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Early Pathways Program (EPP)


Delivery Approach:
  • Individual
Delivery Format:
  • In-Person
  • Virtual
  • Hybrid
Provider Requirements:
  • Licensed/Certified Professional Led
Type of Experience Addressed:
  • Child Abuse 
  • Sexual Abuse
  • Community Violence
  • Neglect 
  • Family Separation
  • Grief/Bereavement 
  • Medical Trauma
  • Homelessness
  • Verbal/Emotional abuse
  • Mental Health Issues/Concerns
  • Historical trauma
Engagement Methods:
  • Experiential
  • Play-based
  • Talk-based
  • Culturally Grounded
  • Other Engagement Methods
    • In-home Treatment Model
Level of Intervention:
  • Primary Prevention
  • Secondary Prevention
  • Less than 6 weeks
  • Less than 12 weeks
  • Greater than 12 weeks
  • Home
  • Foster Care
  • Mental Health Setting
  • Community Based Agency
Program Details:
Type of services provided:

Home-based, parent-child therapy program designed to treat and prevent disruptive behaviors in young children. Early sessions focus on parent-child relationships and later sessions focus on discipline strategies. Trauma-informed strategies have been infused throughout the program. The primary focus of this program is children from diverse families living in poverty.
Five key program components are:

1. Strengthening the parent-child relationship through child-led play
2. Maintaining developmentally appropriate expectations of children and cognitive methods for calmly and thoughtfully responding to disruptive behaviors
3. Using positive reinforcement to strengthen prosocial behavior, improving home routines and parent supervision to provide a more predictable and safer home for young children.
4. Using time-limited strategies (time-out, redirection, ignoring) for reducing disruptive behaviors
5. Using trauma-informed strategies for children exposed to trauma.


Program setting:

Adoptive home, birth family home, community agency, foster/kinship care

Length of program/number of sessions:

8-16 weekly sessions (60-90 minutes)

Type(s) of trauma/concerns addressed:

Child abuse and neglect, domestic violence, complex trauma

Symptoms addressed:

Serious tantrums, aggression, property destruction, self-injury, hyperactivity, noncompliance and other behavior problems, separation anxiety, fears and nightmares, other emotional difficulties including trauma.

Education level of providers:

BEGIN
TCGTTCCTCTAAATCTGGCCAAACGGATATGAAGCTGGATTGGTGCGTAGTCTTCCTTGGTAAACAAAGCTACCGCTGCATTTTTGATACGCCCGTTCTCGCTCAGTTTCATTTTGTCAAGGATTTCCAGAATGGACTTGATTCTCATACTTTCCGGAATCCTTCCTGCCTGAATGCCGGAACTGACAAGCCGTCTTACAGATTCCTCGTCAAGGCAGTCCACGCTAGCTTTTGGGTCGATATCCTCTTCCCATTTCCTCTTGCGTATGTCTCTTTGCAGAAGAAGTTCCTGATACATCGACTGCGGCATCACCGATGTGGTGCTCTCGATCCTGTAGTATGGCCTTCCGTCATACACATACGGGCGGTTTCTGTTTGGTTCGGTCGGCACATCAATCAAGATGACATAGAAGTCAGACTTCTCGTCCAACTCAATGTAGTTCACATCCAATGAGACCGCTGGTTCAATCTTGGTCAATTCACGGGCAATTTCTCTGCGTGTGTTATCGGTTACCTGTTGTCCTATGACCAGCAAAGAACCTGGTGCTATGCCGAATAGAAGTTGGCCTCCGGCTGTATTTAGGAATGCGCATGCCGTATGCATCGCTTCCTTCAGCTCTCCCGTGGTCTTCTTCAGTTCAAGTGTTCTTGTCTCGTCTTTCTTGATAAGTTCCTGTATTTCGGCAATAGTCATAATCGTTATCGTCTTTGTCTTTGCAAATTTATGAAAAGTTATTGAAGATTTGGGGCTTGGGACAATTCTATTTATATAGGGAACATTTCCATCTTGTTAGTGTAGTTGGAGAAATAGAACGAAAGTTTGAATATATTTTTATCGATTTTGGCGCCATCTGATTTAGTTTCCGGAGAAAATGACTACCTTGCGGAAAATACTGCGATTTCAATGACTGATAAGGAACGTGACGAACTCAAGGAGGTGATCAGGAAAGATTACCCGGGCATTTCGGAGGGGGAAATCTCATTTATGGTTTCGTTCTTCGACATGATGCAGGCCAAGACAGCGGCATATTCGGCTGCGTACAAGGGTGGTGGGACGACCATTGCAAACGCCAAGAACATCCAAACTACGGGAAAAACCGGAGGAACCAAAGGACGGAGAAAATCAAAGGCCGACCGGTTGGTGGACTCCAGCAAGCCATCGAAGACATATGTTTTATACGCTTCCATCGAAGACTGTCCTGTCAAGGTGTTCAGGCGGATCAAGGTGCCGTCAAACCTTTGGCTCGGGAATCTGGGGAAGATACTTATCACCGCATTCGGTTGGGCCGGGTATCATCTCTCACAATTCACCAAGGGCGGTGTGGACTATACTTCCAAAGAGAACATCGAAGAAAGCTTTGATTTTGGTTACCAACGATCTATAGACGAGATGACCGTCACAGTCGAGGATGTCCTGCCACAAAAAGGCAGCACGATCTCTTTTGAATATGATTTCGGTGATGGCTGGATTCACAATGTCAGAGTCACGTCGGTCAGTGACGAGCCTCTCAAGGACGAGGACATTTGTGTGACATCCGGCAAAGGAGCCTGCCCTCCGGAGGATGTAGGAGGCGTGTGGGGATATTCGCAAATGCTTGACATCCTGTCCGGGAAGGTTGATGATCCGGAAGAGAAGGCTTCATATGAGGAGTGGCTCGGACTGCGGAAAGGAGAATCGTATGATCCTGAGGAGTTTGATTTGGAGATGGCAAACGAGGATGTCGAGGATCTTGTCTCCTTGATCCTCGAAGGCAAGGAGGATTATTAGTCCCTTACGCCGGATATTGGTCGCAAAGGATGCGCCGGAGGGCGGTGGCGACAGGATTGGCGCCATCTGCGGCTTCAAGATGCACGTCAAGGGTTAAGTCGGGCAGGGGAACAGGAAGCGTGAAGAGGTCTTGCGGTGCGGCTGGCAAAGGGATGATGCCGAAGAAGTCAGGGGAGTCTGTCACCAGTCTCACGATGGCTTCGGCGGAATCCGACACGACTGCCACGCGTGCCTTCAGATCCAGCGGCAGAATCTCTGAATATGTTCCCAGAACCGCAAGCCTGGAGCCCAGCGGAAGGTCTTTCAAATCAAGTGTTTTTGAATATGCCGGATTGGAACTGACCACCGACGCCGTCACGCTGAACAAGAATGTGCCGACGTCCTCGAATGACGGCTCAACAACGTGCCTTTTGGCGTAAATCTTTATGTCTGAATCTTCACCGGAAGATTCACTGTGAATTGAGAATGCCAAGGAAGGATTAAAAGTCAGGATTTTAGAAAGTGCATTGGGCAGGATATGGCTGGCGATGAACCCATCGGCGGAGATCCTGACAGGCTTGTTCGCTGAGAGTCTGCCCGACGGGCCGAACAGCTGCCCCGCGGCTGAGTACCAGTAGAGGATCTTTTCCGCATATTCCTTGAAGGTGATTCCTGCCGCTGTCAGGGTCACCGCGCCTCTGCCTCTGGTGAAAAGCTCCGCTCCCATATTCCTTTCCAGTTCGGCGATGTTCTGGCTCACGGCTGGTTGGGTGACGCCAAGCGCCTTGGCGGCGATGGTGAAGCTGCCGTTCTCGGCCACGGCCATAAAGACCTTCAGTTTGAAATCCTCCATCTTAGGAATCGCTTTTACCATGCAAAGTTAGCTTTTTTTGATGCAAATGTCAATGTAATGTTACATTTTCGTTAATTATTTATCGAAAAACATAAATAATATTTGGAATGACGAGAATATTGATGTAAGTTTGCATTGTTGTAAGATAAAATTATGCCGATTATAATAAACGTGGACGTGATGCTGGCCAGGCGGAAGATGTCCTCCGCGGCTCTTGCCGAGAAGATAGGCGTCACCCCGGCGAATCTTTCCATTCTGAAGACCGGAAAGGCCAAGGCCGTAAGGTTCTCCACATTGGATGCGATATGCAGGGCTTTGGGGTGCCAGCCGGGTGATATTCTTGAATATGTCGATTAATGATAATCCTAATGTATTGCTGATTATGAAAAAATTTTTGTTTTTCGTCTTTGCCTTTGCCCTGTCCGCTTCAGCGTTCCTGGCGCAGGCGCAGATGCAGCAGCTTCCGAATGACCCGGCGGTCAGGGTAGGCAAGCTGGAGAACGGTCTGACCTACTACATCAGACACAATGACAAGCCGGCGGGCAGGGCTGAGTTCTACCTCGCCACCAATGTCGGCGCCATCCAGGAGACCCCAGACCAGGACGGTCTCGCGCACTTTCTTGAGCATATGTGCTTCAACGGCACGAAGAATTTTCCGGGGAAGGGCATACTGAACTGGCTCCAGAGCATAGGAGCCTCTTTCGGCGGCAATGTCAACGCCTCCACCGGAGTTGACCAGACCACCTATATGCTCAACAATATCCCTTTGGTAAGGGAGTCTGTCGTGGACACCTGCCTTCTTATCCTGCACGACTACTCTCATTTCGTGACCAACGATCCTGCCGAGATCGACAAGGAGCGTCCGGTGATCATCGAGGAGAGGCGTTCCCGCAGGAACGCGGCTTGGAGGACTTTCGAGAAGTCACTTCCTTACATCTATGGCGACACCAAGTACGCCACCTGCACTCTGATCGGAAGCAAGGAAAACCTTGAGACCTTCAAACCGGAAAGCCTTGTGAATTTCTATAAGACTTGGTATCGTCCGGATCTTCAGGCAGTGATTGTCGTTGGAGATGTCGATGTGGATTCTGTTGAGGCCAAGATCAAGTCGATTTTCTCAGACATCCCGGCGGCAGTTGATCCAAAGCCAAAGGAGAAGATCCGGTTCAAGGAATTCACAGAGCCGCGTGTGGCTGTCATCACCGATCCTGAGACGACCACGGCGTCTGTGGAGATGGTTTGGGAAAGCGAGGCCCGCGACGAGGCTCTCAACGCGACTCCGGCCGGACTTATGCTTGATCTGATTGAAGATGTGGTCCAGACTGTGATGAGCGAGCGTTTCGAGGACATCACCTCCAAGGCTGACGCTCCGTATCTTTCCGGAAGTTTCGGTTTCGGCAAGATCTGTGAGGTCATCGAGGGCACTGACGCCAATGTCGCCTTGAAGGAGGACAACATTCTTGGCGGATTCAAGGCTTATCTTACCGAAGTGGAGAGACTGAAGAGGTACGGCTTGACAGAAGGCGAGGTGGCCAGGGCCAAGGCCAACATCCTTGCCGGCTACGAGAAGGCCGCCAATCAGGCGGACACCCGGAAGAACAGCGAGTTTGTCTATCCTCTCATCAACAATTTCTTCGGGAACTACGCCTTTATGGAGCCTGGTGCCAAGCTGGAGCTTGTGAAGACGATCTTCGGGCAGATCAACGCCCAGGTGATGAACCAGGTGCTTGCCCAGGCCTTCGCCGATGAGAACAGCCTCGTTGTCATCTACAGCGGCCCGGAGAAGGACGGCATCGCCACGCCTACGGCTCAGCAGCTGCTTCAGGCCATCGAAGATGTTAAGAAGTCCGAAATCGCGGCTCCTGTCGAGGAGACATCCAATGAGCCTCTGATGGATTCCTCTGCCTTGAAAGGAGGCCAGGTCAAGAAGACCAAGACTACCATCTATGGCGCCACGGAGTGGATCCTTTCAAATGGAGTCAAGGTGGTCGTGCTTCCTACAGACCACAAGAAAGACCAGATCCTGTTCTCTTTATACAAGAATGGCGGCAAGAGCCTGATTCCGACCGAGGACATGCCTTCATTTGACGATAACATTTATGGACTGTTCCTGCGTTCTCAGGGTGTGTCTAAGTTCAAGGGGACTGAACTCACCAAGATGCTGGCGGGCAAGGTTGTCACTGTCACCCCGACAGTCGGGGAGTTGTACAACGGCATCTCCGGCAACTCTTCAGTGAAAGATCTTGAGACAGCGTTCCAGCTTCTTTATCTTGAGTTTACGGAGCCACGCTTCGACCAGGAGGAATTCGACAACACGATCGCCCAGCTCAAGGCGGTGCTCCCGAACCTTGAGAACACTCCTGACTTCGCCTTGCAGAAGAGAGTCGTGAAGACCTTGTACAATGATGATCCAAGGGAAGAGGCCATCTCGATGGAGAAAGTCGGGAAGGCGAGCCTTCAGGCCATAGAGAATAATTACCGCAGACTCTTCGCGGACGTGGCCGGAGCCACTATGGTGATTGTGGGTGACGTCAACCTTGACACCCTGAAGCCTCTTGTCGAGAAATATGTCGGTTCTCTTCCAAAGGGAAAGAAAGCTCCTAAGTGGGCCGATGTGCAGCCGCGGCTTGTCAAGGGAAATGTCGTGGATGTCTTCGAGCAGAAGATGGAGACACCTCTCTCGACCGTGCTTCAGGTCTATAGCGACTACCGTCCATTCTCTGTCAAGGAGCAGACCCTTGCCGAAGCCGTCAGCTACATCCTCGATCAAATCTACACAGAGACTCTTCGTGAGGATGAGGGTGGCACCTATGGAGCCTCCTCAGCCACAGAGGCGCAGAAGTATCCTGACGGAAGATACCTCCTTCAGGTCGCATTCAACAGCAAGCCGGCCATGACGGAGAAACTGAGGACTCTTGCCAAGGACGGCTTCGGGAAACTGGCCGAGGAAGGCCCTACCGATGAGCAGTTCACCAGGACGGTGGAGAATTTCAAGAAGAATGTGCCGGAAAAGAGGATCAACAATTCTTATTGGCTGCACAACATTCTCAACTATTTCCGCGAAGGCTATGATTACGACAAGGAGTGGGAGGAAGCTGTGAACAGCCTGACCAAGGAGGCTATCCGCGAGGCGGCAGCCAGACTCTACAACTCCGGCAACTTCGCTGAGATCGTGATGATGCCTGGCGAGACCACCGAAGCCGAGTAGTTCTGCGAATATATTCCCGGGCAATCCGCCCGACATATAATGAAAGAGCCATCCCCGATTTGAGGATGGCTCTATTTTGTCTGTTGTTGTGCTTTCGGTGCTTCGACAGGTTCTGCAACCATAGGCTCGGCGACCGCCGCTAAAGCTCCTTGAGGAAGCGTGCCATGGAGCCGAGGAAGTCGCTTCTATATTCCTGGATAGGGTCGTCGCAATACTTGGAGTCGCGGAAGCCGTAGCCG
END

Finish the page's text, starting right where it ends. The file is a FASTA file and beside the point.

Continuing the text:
Master’s degree in human services field or working towards a graduate degree. Supervisors usually have a Master’s or Doctoral degree in psychology, social work or counseling, licensed in their state and have three years experience implementing EPP.

Additional information:


Unique/Innovative Characteristics:

Caregiver handouts are written at a 3rd to 4th grade reading level. EPP has several evaluations with low-income families. It can be delivered by certified EP professionals. Free on-line training and one and two-day on-site training programs with follow-up consultation sessions.

Date Added/Updated:


Population Served

  • 0-5 (Early Childhood)
Population Language:
  • English
  • Spanish
Ethnic Racial Group:
  • Asian
  • Black or African American
  • Hispanic or Latino
  • Indigenous People – American Indian/Native American, Alaskan Native
  • Native Hawaiian or other Pacific Islander
  • White
  • Child and Non-abusive Parent/Caregiver
  • Child
  • Family
  • Grandparents
  • Parent who uses Violence
  • Survivor parent
  • Foster/Adoptive Parents
  • Other Client/Audience
    • Kinship Placements
Population Adaptations:
Age range of children served:

1 to 5 years old

Are parent/adult caregiver(s) included in intervention?


Ethnic/racial and other groups served:

African Americans, Latina/o, Asians, Native Americans; Over 85% of families served by EP at the time of the NCTSN review (2017) met the federal definition of poverty.

Specific cultural adaptations:

None indicated

Languages that service/resource is available:

English, Spanish


Goals of the program/services:

• Strengthen the parent-child relationship
• Improve parent-child interactions during play
• Reduce child’s behavior problems and improve positive behaviors
• Improve parent’s nurturing skills and appropriate limit-setting skills for child’s challenging behaviors while discouraging use of verbal and corporal punishment
• Increase parent’s knowledge of appropriate developmental expectations for their child and apply them